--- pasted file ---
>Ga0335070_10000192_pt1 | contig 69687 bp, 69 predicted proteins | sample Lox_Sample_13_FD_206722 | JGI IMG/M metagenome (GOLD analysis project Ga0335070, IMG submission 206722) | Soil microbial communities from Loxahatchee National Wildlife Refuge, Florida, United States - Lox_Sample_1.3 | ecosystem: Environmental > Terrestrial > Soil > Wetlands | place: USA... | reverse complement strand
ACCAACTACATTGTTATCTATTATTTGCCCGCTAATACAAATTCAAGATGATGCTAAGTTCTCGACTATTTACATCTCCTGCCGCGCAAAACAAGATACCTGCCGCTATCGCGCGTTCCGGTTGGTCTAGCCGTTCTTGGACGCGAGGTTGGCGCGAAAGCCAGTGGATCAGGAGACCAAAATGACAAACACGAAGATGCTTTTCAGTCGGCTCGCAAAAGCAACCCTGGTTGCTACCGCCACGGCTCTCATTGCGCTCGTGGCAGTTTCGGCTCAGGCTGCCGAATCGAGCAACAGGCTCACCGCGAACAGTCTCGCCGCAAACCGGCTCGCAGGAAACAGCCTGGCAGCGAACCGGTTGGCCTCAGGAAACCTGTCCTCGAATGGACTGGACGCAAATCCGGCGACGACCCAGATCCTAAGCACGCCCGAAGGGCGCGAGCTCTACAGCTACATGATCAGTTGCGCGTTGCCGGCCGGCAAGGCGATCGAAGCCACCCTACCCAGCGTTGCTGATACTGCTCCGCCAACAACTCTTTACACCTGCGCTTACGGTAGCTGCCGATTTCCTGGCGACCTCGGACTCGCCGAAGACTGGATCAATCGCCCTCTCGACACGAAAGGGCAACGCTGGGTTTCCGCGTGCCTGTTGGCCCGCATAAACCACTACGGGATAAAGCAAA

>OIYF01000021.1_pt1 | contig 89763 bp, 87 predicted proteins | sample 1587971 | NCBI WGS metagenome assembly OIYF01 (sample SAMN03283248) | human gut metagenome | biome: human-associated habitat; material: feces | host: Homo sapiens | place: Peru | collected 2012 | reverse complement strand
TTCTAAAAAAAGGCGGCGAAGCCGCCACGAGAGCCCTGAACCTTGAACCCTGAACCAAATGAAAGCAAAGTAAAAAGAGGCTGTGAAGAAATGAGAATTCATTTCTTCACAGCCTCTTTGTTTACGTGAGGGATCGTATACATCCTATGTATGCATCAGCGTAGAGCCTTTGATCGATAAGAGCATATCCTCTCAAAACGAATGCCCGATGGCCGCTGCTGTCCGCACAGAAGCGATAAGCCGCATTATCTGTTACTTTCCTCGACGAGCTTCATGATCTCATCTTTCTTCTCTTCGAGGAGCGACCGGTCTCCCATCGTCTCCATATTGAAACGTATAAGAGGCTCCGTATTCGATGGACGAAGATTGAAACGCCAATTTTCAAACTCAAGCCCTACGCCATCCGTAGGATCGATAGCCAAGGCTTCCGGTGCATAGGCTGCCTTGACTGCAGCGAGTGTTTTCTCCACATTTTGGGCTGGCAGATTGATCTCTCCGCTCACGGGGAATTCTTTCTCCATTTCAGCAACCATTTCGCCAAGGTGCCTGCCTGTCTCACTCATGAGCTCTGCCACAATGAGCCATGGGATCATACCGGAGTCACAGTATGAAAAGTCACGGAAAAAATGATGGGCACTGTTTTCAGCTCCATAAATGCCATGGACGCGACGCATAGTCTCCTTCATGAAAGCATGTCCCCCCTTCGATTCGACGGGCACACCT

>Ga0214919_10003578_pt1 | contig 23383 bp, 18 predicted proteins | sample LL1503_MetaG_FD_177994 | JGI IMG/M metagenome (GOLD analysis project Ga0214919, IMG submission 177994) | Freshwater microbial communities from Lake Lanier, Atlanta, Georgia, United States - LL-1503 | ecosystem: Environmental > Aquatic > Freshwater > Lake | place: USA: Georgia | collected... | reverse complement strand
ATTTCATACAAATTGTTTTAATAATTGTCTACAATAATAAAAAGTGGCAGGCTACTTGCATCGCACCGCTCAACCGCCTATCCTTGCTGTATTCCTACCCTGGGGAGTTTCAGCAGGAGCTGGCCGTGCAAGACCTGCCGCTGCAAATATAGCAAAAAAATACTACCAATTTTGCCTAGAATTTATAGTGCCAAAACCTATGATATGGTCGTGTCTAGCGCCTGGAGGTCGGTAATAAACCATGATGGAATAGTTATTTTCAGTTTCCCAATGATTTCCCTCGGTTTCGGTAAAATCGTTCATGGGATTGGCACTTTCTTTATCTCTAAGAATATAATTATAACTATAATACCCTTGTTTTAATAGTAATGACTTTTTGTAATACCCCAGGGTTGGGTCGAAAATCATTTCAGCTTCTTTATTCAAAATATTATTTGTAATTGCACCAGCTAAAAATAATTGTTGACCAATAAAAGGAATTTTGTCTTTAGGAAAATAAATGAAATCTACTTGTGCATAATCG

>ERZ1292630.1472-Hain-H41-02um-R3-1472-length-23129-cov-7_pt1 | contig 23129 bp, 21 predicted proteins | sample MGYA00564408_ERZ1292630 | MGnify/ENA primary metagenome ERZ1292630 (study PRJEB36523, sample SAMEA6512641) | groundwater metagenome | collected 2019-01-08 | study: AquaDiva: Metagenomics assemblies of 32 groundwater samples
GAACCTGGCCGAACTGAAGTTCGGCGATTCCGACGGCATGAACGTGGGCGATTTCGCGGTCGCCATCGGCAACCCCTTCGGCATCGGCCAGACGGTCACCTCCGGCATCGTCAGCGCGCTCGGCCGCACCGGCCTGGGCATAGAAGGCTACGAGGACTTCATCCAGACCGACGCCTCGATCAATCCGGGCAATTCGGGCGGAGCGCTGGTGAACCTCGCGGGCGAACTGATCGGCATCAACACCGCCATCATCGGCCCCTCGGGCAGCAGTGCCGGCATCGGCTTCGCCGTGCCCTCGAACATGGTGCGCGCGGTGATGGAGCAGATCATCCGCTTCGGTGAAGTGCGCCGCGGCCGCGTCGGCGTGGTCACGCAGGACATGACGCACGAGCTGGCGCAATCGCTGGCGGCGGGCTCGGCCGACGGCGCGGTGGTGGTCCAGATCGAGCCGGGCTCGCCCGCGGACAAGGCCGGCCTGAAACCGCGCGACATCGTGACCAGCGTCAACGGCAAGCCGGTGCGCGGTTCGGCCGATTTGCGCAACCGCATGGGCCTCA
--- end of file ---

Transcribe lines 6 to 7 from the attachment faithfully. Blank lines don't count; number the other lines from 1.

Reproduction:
ATTTCATACAAATTGTTTTAATAATTGTCTACAATAATAAAAAGTGGCAGGCTACTTGCATCGCACCGCTCAACCGCCTATCCTTGCTGTATTCCTACCCTGGGGAGTTTCAGCAGGAGCTGGCCGTGCAAGACCTGCCGCTGCAAATATAGCAAAAAAATACTACCAATTTTGCCTAGAATTTATAGTGCCAAAACCTATGATATGGTCGTGTCTAGCGCCTGGAGGTCGGTAATAAACCATGATGGAATAGTTATTTTCAGTTTCCCAATGATTTCCCTCGGTTTCGGTAAAATCGTTCATGGGATTGGCACTTTCTTTATCTCTAAGAATATAATTATAACTATAATACCCTTGTTTTAATAGTAATGACTTTTTGTAATACCCCAGGGTTGGGTCGAAAATCATTTCAGCTTCTTTATTCAAAATATTATTTGTAATTGCACCAGCTAAAAATAATTGTTGACCAATAAAAGGAATTTTGTCTTTAGGAAAATAAATGAAATCTACTTGTGCATAATCG

>ERZ1292630.1472-Hain-H41-02um-R3-1472-length-23129-cov-7_pt1 | contig 23129 bp, 21 predicted proteins | sample MGYA00564408_ERZ1292630 | MGnify/ENA primary metagenome ERZ1292630 (study PRJEB36523, sample SAMEA6512641) | groundwater metagenome | collected 2019-01-08 | study: AquaDiva: Metagenomics assemblies of 32 groundwater samples